|Giordano v Giordano|
|2016 NY Slip Op 04177 [140 AD3d 699]|
|June 1, 2016|
|Appellate Division, Second Department|
|Published by New York State Law Reporting Bureau pursuant to Judiciary Law § 431.|
| Anthony Giordano, Respondent,|
Ann E. Giordano, Appellant.
Picciano & Scahill, P.C., Westbury, NY (Francis J. Scahill and Keri A. Wehrheim of counsel), for appellant.
Dell & Dean, PLLC (Mischel & Horn, P.C., New York, NY [Scott T. Horn and Arshia Hourizadeh], of counsel), for respondent.
In an action to recover damages for personal injuries, the defendant appeals from an order of the Supreme Court, Queens County (Pineda-Kirwan, J.), entered July 6, 2015, which denied her motion for summary judgment dismissing the complaint and her separate motion pursuant to CPLR 3126 to dismiss the complaint for the plaintiff's failure to comply with court-ordered discovery.
Ordered that the order is affirmed, with costs.
The plaintiff allegedly sustained personal injuries when he was ascending a ladder inside the defendant's garage and the ladder moved, causing both the ladder and the plaintiff to fall to the ground. The plaintiff commenced this action against the defendant, alleging that a slimy substance on the ground had caused the ladder to move. The defendant moved for summary judgment dismissing the complaint, contending that the plaintiff did not know what had caused him to fall and that she did not create the alleged slimy condition or have actual or constructive notice of same. The defendant separately moved pursuant to CPLR 3126 to dismiss the complaint for the plaintiff's failure to comply with court-ordered discovery. The Supreme Court denied both motions.
With respect to the defendant's motion for summary judgment dismissing the complaint, "[i]n order for a landowner to be liable in tort to a plaintiff who is injured as a result of an allegedly defective condition upon property, it must be established that a defective condition existed and that the landowner affirmatively created the condition or had actual or constructive notice of its existence" (Lezama v 34-15 Parsons Blvd, LLC, 16 AD3d 560, 560 ; see Kruger v Donzelli Realty Corp., 111 AD3d 897 ; Fontana v R.H.C. Dev., LLC, 69 AD3d 561, 562 ; Bodden v Mayfair Supermarkets, 6 AD3d 372, 373 ). "[A] defendant can [also] make its prima facie showing of entitlement to judgment as a matter of law by establishing that the plaintiff cannot identify the cause of his or her fall without engaging in speculation" (Ash v City of New York, 109 AD3d 854, 855 ; see Mitgang v PJ Venture HG, LLC, 126 AD3d 863, 863-864 ; Kudrina v 82-04 Lefferts Tenants Corp., 110 AD3d 963, 964 ).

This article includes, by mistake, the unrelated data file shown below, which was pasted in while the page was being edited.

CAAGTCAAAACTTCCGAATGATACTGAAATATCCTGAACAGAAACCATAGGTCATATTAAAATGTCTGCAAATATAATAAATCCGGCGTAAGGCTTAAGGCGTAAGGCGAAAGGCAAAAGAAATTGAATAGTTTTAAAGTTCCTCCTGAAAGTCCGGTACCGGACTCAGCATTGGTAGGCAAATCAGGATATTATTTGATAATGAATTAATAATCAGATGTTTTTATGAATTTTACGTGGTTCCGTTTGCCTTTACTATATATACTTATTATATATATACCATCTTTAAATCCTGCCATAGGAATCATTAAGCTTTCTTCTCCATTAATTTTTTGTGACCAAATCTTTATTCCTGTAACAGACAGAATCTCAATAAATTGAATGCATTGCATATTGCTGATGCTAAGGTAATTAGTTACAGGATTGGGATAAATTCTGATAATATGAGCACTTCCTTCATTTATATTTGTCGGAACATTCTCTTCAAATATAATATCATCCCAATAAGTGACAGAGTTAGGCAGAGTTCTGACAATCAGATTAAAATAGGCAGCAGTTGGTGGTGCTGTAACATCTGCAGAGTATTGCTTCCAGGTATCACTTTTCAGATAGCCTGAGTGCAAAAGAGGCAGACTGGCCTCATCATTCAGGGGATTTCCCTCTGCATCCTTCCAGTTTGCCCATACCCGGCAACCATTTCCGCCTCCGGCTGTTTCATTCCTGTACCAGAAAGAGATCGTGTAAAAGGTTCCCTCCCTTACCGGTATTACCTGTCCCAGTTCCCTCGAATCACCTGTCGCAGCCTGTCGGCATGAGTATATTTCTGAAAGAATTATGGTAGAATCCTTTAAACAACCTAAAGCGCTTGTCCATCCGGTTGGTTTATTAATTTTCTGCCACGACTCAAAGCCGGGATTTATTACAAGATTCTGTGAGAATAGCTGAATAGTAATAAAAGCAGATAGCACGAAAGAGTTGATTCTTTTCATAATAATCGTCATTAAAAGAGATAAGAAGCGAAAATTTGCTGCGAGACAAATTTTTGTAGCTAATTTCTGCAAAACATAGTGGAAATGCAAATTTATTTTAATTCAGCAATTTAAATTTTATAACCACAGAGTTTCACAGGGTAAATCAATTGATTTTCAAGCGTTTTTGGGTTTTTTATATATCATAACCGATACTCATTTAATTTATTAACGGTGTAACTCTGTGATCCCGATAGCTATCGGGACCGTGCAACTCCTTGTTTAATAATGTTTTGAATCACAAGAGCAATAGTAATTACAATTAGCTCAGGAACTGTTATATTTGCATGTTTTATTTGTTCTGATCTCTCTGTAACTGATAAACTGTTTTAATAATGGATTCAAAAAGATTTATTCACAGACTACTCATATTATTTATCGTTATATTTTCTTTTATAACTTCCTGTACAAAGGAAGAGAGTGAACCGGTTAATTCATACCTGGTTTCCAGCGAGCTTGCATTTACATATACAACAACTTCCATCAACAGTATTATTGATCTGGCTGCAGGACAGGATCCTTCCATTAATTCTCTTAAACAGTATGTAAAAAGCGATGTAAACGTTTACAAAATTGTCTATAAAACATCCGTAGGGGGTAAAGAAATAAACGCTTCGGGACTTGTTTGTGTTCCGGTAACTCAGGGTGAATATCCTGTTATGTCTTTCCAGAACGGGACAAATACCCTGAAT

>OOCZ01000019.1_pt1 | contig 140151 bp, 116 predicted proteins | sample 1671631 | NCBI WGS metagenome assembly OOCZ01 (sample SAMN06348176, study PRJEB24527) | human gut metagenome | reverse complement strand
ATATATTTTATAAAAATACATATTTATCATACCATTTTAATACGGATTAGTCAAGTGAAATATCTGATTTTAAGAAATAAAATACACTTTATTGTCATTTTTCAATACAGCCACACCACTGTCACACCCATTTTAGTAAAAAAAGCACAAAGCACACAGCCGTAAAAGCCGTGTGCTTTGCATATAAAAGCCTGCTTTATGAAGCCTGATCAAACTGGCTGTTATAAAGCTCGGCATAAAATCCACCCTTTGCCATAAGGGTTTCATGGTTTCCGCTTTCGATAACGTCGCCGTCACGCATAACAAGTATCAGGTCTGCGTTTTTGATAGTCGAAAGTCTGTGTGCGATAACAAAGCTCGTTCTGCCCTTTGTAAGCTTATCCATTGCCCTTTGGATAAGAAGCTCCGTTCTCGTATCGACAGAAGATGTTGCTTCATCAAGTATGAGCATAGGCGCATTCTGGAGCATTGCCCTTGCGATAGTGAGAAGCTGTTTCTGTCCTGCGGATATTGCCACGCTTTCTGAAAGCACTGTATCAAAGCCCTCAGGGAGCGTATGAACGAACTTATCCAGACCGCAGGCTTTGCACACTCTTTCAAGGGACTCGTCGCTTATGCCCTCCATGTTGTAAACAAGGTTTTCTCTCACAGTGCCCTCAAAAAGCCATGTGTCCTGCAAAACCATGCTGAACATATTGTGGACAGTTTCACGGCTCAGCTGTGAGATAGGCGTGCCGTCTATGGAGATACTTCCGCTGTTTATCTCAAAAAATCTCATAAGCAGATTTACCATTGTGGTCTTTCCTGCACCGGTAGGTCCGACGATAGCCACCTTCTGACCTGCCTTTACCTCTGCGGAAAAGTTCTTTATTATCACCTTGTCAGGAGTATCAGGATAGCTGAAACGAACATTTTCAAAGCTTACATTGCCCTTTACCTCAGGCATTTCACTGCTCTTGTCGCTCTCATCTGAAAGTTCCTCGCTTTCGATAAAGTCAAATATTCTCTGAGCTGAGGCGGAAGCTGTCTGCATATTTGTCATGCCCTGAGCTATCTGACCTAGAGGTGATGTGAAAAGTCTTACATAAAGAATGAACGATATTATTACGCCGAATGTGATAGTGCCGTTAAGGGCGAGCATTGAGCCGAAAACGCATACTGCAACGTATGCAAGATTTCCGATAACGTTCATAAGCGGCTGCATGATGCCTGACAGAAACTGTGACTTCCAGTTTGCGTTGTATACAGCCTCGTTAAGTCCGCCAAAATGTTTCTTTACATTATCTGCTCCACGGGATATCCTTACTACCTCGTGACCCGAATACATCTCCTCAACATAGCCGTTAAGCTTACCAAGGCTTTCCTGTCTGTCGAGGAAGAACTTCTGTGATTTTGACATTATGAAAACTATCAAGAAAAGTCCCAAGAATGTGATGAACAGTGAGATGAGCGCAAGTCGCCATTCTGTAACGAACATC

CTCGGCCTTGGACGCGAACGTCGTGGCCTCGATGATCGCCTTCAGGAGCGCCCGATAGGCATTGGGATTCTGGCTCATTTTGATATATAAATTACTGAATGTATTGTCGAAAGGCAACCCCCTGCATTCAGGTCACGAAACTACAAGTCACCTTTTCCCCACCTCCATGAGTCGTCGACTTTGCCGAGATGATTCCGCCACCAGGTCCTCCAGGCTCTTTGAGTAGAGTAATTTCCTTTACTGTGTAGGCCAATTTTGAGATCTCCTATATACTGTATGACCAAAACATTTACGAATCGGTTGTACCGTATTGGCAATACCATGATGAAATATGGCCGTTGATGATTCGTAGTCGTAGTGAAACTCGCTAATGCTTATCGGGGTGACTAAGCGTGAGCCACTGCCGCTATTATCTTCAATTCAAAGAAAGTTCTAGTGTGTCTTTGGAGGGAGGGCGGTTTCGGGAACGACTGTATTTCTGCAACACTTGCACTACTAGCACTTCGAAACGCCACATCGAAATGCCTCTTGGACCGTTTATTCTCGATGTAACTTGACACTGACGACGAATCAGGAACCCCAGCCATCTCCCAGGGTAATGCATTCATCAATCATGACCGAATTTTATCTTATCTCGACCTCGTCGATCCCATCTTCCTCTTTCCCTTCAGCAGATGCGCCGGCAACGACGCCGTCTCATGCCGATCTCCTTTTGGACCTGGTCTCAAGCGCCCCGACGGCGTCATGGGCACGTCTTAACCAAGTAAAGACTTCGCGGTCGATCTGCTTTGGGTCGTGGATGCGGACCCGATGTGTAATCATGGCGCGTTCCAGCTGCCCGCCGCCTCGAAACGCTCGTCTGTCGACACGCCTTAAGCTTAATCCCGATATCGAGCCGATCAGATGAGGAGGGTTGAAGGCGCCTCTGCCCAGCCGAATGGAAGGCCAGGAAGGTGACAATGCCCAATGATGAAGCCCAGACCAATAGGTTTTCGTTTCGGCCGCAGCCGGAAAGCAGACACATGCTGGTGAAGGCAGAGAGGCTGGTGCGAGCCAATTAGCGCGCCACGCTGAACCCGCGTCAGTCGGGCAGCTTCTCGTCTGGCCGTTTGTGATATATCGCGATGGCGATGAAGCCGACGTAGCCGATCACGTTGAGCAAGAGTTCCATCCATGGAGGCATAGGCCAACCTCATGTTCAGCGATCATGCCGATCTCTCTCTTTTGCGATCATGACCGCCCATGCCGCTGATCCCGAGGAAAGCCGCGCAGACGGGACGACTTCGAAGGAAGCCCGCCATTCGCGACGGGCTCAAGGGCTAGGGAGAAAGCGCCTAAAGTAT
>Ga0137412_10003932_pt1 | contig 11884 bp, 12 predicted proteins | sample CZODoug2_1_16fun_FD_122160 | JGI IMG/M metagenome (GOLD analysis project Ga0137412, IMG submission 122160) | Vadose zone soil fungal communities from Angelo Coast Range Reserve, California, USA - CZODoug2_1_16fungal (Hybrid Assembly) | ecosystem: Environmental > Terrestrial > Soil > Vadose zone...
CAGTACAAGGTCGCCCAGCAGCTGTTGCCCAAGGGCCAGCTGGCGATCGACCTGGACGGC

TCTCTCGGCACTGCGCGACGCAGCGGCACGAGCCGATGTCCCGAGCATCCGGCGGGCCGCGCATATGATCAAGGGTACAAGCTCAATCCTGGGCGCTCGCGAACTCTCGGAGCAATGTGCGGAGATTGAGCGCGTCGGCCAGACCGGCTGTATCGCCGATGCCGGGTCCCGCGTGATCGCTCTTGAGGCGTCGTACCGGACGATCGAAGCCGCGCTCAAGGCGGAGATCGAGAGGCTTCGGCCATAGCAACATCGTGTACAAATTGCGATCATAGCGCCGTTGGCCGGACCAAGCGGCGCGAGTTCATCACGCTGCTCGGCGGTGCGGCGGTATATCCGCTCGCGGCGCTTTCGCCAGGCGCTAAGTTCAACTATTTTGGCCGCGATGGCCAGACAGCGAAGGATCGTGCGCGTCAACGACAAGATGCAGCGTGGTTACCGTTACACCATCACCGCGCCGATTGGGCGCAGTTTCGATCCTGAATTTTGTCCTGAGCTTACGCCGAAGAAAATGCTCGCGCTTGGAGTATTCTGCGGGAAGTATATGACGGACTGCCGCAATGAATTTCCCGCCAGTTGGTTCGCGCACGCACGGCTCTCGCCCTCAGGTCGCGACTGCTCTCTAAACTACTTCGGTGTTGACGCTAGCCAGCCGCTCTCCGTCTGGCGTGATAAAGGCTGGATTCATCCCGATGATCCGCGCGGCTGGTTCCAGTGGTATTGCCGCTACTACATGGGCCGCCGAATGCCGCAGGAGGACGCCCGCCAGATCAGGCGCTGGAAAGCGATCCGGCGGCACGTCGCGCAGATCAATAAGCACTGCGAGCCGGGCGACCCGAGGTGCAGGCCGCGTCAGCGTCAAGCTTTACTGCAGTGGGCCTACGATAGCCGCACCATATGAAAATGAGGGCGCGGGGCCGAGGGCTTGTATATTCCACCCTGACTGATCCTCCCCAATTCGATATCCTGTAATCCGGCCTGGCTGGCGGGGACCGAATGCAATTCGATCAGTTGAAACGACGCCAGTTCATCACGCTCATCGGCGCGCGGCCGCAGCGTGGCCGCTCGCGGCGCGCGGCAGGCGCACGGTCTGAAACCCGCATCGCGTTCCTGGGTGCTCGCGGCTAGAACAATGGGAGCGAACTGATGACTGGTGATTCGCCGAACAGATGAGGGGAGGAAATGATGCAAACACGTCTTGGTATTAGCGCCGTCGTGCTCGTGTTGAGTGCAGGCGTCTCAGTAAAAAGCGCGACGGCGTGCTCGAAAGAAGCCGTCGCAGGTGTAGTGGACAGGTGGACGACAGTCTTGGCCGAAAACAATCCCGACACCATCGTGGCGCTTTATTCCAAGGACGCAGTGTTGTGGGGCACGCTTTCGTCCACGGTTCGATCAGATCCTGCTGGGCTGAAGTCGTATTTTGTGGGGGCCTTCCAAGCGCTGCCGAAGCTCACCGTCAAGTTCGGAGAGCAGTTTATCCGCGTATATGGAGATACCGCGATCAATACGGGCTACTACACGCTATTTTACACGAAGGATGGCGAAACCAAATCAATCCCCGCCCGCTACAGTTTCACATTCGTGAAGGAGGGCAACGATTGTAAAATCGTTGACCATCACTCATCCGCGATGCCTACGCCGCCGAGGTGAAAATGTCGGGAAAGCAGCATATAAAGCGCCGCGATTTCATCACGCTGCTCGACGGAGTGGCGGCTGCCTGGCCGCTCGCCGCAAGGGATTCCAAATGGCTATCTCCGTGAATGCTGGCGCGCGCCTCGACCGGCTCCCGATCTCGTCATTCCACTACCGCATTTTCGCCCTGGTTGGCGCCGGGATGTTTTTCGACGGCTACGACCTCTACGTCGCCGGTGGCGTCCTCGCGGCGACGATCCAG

Here, the defendant established her prima facie entitlement to judgment as a matter [*2]of law by demonstrating that the plaintiff could not identify what had caused the ladder to move without engaging in speculation (see Viviano v KeyCorp, 128 AD3d 811, 812 ; Patrick v Costco Wholesale Corp., 77 AD3d 810, 811 ; Duncan v Toles, 21 AD3d 984 ). In opposition, the plaintiff submitted the deposition testimony of a nonparty witness, which raised a triable issue of fact as to whether the alleged slimy substance had caused the ladder to move and, consequently, the plaintiff to fall and sustain personal injuries (see generally Buglione v Spagnoletti, 123 AD3d 867 ). Additionally, a triable issue of fact exists as to whether the defendant, who did not inspect the garage within the week prior to the accident, had constructive notice of the alleged slimy condition (see Korn v Parkside Harbors Apts., LLC, 134 AD3d 769, 769-770 ; Campbell v New York City Tr. Auth., 109 AD3d 455 ; Yioves v T.J. Maxx, Inc., 29 AD3d 572, 573 ). Accordingly, the Supreme Court properly denied the defendant's motion for summary judgment dismissing the complaint.
With respect to the defendant's motion pursuant to CPLR 3126 to dismiss the complaint, contrary to the plaintiff's contention, the motion was accompanied by an adequate affirmation of good faith (see 22 NYCRR 202.7 [c]). As to the merits, the evidence proffered did not show that the plaintiff's conduct in failing to timely comply with discovery orders was willful and contumacious (see Scorzari v Pezza, 111 AD3d 916 ; Gironda v Katzen, 19 AD3d 644, 645 ; Halikiopoulos v New York Hosp. Med. Ctr. of Queens, 284 AD2d 373 ). Accordingly, the striking of the plaintiff's pleadings was not warranted. Rivera, J.P., Austin, Roman and Cohen, JJ., concur.